The production team behind 16 Acres, Mike Marcucci (left) and Matt Kapp, are working on a sequel documentary. Photo by Joe Woolhead.
The sequel to the Downtown documentary—16 Acres—will show the dramatic changes in Lower Manhattan
THOUGH THE TWIN TOWERS COLLAPSED IN ONLY SECONDS, it took more than 10 years to rebuild One World Trade Center, once known as the Freedom Tower. Nearly another 10 years since the release of 16 Acres, a documentary directed by Richard Hankin and produced by Mike Marcucci and Matt Kapp, and the cityscape continues to evolve, with the team now working on a sequel film.
In those first years following 9/11, it was unclear whether another World Trade Center would ever be built in Lower Manhattan. Contentions rose as many residents, family members, and friends of victims advocated against rebuilding on what they viewed as sacred ground. Larry Silverstein, having purchased the Twin Towers only six weeks before the attack, became a focal point for rebuilding tensions, and yet his determination and investment to erect a new World Trade Center campus is now recognized as a catalyst of Lower Manhattan’s revitalization today. 16 Acres, released in 2012, detailed the events, discussions, and expectations at Ground Zero’s 16-acre campus in the first 10 years following 9/11. From the first town halls hosted in Lower Manhattan to receive stakeholder input on rebuilding plans, to the push-pull of the architectural design and build process that continues today, the film navigates the many dynamics that come with building on “the most famous construction site in the world,” as Marcucci calls it.
Though Larry Silverstein has served as a driving force in restoring Lower Manhattan these past 20 years, 16 Acres explores the considerable resistance he faced, both from the local community as well as heads of agencies. “A lot of New Yorkers really just tuned out. They weren’t returning, it wasn’t a very happy place. There was a lot of conflict, sadness,” Marcucci recalls, pointing to local reluctance to ever attempt revitalization following the aftermath of 9/11. As Kapp adds, “all you heard was bad news here.”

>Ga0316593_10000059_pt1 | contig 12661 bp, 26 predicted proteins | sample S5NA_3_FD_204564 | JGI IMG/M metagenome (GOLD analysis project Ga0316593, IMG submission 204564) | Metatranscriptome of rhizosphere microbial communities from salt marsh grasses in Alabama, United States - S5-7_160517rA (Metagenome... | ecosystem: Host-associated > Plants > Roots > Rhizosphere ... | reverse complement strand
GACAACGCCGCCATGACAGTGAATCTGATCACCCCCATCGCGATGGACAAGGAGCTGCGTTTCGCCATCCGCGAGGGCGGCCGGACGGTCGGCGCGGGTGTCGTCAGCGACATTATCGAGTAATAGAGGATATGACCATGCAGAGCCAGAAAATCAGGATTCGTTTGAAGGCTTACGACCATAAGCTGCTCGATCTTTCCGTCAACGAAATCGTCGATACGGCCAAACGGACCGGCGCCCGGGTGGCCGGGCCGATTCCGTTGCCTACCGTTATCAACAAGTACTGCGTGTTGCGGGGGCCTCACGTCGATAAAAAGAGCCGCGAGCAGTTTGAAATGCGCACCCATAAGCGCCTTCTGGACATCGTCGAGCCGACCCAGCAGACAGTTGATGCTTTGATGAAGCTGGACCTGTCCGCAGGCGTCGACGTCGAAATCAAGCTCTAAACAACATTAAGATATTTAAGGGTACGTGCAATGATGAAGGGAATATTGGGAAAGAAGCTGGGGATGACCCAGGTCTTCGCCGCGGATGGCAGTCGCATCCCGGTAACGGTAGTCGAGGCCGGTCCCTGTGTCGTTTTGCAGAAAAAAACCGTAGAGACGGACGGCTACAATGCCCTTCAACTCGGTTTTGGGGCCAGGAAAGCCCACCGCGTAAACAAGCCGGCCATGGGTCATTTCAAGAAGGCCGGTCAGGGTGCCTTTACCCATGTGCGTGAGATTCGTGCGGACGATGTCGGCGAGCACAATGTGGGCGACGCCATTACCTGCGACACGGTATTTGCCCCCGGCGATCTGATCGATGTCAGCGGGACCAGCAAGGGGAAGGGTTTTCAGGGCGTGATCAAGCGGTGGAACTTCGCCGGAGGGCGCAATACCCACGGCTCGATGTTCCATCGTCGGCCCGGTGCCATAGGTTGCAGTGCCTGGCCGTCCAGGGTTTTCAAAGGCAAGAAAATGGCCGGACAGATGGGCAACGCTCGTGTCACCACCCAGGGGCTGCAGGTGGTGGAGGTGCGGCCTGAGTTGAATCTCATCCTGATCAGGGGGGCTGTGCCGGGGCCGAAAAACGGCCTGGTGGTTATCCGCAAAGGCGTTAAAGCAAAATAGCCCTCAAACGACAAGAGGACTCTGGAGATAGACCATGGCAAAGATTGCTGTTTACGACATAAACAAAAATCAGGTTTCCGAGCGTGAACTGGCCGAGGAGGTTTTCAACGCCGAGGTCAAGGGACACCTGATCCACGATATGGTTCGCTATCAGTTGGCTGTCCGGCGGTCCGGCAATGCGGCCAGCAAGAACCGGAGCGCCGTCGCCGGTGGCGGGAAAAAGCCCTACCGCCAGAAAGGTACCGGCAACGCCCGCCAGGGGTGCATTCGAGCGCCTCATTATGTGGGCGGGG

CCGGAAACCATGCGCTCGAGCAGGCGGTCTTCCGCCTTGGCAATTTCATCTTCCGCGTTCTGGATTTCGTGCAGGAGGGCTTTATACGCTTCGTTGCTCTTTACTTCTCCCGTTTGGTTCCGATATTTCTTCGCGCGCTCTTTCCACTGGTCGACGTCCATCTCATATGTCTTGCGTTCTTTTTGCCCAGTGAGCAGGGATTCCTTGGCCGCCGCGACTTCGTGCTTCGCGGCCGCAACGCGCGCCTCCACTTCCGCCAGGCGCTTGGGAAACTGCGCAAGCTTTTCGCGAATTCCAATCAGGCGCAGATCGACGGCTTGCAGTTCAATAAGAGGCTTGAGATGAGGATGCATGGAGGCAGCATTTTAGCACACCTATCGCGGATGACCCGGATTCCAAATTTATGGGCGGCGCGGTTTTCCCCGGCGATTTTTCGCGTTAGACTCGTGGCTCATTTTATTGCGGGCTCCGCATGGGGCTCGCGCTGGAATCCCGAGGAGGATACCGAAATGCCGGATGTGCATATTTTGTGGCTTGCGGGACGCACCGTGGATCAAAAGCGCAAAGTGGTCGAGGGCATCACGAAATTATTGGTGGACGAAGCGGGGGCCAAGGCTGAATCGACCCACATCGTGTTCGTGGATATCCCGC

Yet the documentary highlighted a distinctly New York-type resiliency that manifested through the prolonged design and build process for the World Trade Center. From the give-and-take between competing visions by master planner Daniel Libeskind and lead designer David
Childs, to the extensive permitting and revisions mandated by the many agencies involved, the story behind Ground Zero is at once complex and yet steadfastly geared towards the ending we now know today: four World Trade Center towers, coupled with a 9/11 Museum and Memorial and a transportation hub built to draw people in. “If you’re a New Yorker, you can’t not want to be involved in the telling of this story,” Kapp emphasizes.
Today, Marcucci and Kapp are working together to film a sequel to 16 Acres, a documentary exploring downtown’s historic past and inevitably bright future. “We’re also going to look at the past and project the future a little bit, all based on what’s happening now. So, it’s the story of downtown, more than anything,” Marcucci says.
Starting with what was known as “Radio Row” in the 1920s, to the future of living and working with downtown’s changing demographics, the sequel sets out to offer a broad look at the history of Lower Manhattan while building on how recent events, such as 9/11, Hurricane Sandy, and COVID-19, will affect the culture here moving forward. Yet the two producers remain upbeat about downtown’s future. Marcucci notes, good or bad, “there’s always change. It seems downtown is destined for more of that.”
16 Acres can be streamed on Epix, DirectTV, Paramount Plus, Apple TV, Amazon Prime, and Vudu. 16acresthesequel.com DT